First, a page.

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Customize Me

Dare Obasanjo on attention.xml and collaborative filtering:

"Once one knows how to calculate the relative importance of various information sources to a reader, it does make sense that the next step would be to leverage this information collaboratively. The only cloud I see on the horizon is that if anyone figures out how to do this right, it is unlikely that it will be made available as an open pool of data. The 'attention.xml' for each user would be demographic data that would be worth its weight in gold to advertisers."

Collaborative filtering alledgedly only works if you have a critical mass of items of interest and users to cross-reference. I heard once this needed to get to the low 1000s to ensure reasonable precision. That was back in 2000, by which time people had figured out how to process large in-memory datacubes in close to real time (ie updates occuring between user sessions).

That's on the server.

What we're not doing is considering how filtering might work on the client. When more specific information about the user is available, it's possible to optimize these algorithms to work with much smaller data sets, and in general to think about different algorithms or hybrid approaches. And it's probable the results can have higher relevance for the user. Commercially, collaboration has worked best for targeting mass goods for individuals, which is why it works well for Amazon.

But the choice of algorithm varies based on the nature of the data (a lot of this stuff tends to be fantastically sensitive to the data and how the data is represented). Think about how useless a Bayesian spam filter would be aggregated across a 100,000 user data set up on Bloglines. It could be much better to work against a couple of users you trust and some candidate data of your own to seed the algorithms.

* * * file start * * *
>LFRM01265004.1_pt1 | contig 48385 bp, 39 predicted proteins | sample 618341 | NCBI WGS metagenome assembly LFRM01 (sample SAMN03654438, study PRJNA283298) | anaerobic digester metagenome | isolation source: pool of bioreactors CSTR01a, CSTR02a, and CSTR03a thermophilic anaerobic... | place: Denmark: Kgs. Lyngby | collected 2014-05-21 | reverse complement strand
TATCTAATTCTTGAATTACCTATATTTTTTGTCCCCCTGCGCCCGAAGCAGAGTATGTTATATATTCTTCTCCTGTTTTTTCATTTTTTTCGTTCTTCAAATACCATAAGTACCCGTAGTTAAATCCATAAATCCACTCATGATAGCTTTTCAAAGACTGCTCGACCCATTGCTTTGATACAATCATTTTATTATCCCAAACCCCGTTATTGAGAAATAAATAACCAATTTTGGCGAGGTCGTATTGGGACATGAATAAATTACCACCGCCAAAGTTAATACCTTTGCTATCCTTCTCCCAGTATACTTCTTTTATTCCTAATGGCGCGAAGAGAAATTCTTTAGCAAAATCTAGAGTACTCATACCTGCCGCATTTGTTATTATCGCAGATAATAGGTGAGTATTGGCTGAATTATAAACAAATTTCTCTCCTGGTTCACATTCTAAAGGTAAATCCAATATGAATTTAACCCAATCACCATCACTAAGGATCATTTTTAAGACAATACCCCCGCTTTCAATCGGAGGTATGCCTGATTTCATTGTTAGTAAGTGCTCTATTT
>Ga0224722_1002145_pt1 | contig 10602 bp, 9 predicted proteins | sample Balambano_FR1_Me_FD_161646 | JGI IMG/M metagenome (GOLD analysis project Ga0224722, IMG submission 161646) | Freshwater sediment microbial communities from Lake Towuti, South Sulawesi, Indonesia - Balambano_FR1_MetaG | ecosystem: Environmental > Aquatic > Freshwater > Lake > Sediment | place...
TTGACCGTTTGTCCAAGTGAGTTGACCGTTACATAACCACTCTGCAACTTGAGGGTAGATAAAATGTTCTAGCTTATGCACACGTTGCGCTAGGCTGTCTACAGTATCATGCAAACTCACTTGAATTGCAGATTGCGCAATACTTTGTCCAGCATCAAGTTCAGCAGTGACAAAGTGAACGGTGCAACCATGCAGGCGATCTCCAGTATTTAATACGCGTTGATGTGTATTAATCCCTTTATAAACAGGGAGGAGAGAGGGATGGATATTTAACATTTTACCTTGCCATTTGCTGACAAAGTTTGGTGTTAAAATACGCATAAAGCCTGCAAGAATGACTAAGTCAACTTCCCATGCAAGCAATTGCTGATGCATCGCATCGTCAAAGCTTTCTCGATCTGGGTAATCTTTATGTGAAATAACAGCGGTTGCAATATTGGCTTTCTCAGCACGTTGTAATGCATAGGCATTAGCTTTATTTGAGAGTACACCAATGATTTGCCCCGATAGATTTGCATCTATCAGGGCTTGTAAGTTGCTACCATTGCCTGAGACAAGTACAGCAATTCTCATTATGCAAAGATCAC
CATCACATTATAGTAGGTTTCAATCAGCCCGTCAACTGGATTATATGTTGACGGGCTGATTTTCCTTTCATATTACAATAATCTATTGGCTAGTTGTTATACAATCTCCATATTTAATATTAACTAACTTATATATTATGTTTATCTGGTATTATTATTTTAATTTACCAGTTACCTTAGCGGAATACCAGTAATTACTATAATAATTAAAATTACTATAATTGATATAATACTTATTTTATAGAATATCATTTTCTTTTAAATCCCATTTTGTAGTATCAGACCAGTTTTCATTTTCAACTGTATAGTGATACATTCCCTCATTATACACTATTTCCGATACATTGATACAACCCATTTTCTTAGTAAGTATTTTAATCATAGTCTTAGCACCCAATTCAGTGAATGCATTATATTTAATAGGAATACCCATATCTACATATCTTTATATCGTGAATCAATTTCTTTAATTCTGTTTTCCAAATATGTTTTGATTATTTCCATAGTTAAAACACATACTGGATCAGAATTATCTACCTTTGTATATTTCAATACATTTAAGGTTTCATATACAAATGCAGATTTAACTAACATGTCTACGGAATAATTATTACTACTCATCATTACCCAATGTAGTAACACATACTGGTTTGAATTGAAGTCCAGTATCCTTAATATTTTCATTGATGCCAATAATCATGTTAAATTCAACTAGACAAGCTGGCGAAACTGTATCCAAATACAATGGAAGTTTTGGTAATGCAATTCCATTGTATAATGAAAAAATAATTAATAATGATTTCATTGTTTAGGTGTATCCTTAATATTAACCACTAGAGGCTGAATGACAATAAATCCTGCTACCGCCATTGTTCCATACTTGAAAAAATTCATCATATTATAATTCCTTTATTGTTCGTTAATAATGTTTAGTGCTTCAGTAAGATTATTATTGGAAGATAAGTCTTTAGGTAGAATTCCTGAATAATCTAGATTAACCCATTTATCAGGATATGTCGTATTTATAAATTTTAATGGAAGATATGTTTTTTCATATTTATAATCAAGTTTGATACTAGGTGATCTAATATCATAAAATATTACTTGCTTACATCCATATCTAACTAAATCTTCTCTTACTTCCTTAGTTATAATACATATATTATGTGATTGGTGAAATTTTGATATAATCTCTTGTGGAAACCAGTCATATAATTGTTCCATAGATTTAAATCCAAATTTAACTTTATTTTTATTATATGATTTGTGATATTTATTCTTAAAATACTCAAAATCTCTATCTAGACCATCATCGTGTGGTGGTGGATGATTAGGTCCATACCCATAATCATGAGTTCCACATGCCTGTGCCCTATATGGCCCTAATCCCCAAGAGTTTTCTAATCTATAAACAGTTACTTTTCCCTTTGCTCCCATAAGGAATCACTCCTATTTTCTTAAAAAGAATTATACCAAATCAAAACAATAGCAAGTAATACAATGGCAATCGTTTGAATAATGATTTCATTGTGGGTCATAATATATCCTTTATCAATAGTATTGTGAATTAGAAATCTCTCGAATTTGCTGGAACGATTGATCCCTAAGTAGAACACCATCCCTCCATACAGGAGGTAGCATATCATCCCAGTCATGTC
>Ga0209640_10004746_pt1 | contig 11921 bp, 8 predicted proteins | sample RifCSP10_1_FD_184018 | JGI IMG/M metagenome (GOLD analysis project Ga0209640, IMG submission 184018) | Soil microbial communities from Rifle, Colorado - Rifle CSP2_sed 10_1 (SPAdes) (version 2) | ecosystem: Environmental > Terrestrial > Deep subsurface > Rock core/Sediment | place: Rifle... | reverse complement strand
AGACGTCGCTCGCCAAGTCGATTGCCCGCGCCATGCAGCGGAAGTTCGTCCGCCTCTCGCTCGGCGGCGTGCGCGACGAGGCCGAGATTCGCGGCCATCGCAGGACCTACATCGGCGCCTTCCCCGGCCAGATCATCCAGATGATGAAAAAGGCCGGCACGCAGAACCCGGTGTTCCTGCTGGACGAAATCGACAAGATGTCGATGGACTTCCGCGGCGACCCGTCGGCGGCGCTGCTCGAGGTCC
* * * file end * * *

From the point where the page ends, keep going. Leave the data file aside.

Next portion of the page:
"By the way, why does every interesting wide spanning web service idea eventually end up sounding like Hailstorm?"

Probably the reason they all start to sound like Hailstorm is because they all work on the basis that the computation has to be done on the server against large aggregate datasets. One place, one owner. Cue the consequent privacy concerns. A few years ago, when asked how the trust problem could be solved, a senior executive from Egg bank had an immediate answer - "Branding". The extent people will trust your organisation with their information is largely based on their current perception of your organisation. That's not quite the same thing as branding, but you get the idea.

What do you do with all that information you're generating 24x7? How do you convert it to value? Today's answer is to sell it to the people who have something to sell or messages to tell. The money's not in whatever it is you're offering to users to gather up the data in the first place (like search) - the money's in the side effects. And while converting the data into value for you or for those who want to sell something, the users must not think they're being sold out. Or they're gone. Something of a highwire act - and you only get to fall once.

One way to allow highy specific user information to inform the filters on the user's device, not someone's VC-backed server farm. Really, that's a social solution.

It could be much more interesting to sell this technology directly to users for 5 dollars and let them run it on their phones against the data of their choice. To do that requires a certain amount of letting go of ways of doing things, right through from client-server technology to business models based on TV and print media. The current situation is hopelessly dependent on those systems of buying and selling.

The social networking phenomenon is interesting insofar as it attempt to join users to users or rather than users to services to advertisers. The next step is to get those lumbering servers out of the way and let people interact directly. That will require more imaginative and disruptive business models.

April 5, 2005 02:40 AM


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